For centuries, the dining room has been designated the “schoolmarm” of the family home. A stuffy, rigid space off limits to children and pets, filled with stiff high-back chairs, brass napkin holders and fine china taken out once or twice a year.
Not anymore. Today’s homeowner is all about the democratic use of space, adopting a no-room-left-behind policy of which the dining room is part. The modern dining room isn’t reserved for special occasions alone, but rather, is used daily by the entire family over shared meals, school projects, and storytelling for all occasions.
With these 8 features, the modern dining room prizes function over formality...
“Bluetral” Colors (pictured above)
Gone are the days of the dark, oppressive dining quarters. Today’s interior designers have imbued the dining room with a sense of cheer and levity with light and airy hues. The top color choice among them is “bluetral,” the new neutral. Says Huffington Post, “all shades of blue, especially navy, is a hot trend that doesn’t seem to be losing its charm.” That goes double for mosses, sages, soft greys, and teals.
The modern dining room doubles as a mini art gallery. Choose one wall to create a dynamic collage of signature pieces, from whimsical prints, ornate clocks, painted ceramics, vintage mirrors and antique kitchenware. The one rule of a perfect gallery wall is there are no rules. Pick odd shaped frames, styles, patterns, and colors. Or, pick one single large-scale piece to fill an entire wall as the room’s dramatic focal point.
Wood cladding, wainscoting, marble, and exposed brick are all back in vogue as ways to dress up the modern dining room wall. Where lumber and stones are concerned, the name of the game is “accent,” or picking one wall to adorn. The other popular treatment for this room is wallpaper. Thankfully, the old paste and bubbling process of yore has been replaced with cutting edge, peel-and-stick sheets, which come in any imaginable color, texture, print and pattern. You name it, from landscape murals, 3D geometric shapes, grass cloth, watercolor, jungle-inspired or retro, there is a wallpaper to please everyone.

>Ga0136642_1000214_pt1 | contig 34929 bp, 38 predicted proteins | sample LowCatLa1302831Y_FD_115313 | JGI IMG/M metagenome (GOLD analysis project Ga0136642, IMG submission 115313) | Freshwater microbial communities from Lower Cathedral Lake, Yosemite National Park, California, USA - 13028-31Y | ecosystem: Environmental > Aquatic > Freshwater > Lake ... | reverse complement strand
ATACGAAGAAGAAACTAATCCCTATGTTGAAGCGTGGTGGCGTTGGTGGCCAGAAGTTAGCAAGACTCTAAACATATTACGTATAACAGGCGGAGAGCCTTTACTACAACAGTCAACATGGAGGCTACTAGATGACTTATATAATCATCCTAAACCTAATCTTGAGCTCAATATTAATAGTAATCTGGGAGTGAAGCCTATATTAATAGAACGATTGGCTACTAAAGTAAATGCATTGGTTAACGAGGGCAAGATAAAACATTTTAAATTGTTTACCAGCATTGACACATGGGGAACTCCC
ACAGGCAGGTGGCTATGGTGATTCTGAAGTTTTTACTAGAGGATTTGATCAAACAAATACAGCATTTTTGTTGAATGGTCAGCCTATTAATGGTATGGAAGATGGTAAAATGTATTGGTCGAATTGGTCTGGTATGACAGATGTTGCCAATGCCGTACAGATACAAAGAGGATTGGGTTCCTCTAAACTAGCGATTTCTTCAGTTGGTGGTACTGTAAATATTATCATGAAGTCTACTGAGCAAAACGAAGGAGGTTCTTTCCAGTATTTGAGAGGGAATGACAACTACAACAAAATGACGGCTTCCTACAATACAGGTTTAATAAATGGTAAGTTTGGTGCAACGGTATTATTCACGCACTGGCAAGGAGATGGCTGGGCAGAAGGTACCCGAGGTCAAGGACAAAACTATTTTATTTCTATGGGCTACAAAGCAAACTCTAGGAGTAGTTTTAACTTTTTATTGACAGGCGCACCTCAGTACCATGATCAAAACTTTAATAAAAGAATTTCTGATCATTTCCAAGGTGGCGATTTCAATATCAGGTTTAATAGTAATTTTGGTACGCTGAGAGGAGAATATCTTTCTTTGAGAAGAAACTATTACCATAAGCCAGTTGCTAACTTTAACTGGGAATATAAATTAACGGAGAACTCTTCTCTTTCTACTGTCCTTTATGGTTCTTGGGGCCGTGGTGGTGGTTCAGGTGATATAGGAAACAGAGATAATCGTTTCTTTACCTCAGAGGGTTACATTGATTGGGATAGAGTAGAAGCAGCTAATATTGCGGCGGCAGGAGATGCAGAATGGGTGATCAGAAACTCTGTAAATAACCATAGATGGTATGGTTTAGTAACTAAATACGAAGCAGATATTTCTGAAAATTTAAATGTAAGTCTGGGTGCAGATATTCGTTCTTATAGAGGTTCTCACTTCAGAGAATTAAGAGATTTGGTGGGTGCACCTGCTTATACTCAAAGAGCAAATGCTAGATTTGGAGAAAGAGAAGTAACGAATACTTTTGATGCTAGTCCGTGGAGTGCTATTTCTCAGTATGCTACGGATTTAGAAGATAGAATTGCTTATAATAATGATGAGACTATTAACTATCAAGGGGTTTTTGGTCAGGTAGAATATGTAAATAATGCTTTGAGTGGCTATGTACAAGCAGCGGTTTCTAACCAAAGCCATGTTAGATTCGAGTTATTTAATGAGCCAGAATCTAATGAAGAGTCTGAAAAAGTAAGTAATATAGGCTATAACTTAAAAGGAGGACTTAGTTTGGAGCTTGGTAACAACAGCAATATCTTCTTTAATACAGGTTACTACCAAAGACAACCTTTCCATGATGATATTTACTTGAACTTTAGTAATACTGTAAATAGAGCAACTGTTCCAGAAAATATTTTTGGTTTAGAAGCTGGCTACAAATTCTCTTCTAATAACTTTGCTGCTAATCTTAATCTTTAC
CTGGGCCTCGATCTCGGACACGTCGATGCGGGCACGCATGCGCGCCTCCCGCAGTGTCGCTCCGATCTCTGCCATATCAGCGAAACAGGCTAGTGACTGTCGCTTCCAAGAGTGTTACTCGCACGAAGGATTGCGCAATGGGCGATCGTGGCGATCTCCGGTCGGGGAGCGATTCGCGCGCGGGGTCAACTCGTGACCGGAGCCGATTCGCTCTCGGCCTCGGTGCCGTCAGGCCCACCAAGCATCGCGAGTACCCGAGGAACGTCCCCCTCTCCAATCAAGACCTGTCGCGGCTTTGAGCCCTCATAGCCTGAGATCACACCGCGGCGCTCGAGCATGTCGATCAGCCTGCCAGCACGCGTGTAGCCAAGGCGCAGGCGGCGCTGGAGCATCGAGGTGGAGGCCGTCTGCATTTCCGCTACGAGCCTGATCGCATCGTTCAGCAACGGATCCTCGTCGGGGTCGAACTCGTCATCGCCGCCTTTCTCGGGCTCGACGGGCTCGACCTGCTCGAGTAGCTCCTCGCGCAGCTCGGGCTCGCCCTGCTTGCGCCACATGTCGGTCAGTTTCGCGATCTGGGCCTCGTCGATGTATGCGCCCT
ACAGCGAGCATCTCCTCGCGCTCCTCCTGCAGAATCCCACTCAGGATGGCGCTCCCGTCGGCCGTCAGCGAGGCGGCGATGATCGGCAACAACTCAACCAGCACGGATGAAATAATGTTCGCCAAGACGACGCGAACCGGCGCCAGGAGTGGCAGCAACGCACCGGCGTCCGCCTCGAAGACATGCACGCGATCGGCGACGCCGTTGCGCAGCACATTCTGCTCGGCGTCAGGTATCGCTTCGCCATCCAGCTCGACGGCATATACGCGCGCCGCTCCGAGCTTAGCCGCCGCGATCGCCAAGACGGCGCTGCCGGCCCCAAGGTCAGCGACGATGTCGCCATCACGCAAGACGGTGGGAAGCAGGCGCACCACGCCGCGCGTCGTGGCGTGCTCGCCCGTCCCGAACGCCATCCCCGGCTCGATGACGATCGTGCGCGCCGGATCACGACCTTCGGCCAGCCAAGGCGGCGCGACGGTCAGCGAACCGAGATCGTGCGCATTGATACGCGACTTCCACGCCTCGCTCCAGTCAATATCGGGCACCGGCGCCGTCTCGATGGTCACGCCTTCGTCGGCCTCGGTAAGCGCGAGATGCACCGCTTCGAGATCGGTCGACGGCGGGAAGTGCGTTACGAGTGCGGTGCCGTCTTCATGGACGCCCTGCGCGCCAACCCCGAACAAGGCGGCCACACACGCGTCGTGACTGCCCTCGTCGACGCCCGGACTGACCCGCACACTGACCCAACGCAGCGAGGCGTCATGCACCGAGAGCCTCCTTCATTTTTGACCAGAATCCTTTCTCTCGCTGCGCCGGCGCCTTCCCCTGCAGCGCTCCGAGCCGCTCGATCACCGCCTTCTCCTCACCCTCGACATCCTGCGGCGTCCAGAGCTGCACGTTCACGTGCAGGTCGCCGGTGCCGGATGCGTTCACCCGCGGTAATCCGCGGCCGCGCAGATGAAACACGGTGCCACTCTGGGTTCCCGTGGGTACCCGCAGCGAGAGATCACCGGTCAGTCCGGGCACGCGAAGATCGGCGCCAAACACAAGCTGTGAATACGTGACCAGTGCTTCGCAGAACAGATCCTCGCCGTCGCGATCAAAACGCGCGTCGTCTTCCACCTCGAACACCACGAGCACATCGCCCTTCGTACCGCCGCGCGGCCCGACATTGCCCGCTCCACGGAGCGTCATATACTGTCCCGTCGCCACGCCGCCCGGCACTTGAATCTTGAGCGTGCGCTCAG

Another blooming trend for dining room walls is the vertical garden.
Open and Airy Shelves
The modern dining room is less museum and more use-um. It’s not about hiding fine china inside century-old, French carved oak cabinets with skeleton key locks. It’s about vintage butler pantries, colorful hutches, and open shelves to showcase the motley arrangement of hand-painted ceramics, family photos, personally curated kitchenware, masonry, leather-bound books, and all the misshapen imperfect art project bowls made by the kids.
Mix & Match Chairs
The formal arrangement of identical chairs has no place in the modern dining room. Now, it’s all about mixing and matching unique sets of vintage metal chairs in colorful hues with worn, wooden school chairs that show the marks of age and carved names. Stools mixed with upholstered seating, and of course, the ultimate “asset” of the modern dining room: the picnic bench, either standing alone on one side of a table, or built-into a wall with tufted backboard, cushions, and storage.
Older dining rooms were often known for heavy drapery and sun-blocking valances. Now, it’s all about letting the natural light flow in, via soft, sheer curtains, clear leaded glass, laser cut metal screen inserts in gorgeous snowflake patterns, and a booming selection of window shades that come in endless colors, patterns, designs, and fabrics to suit any style.
The modern dining room table strikes a fine balance between durability and simplicity. Clean, long lines matched with strong, uniform materials. Topping the wish list are the classic barn table, made of salvaged lumber and rich, dark stains. And, the painted metal table. Also making a major comeback to the dining room floor is the bar cart. Writes Huffington Post, “the return of the bar has been a welcome addition to dining rooms.”
The modern dining room is no longer an afterthought of the home’s blueprint. For large, open floor plans, however, the key is to create a space that feels both distinct and integrated at the same time. Designers strike this balance with innovative panels, screens, sliding barn doors, vintage window dividers, and a modern take on the popular 70’s architectural element, the pony wall.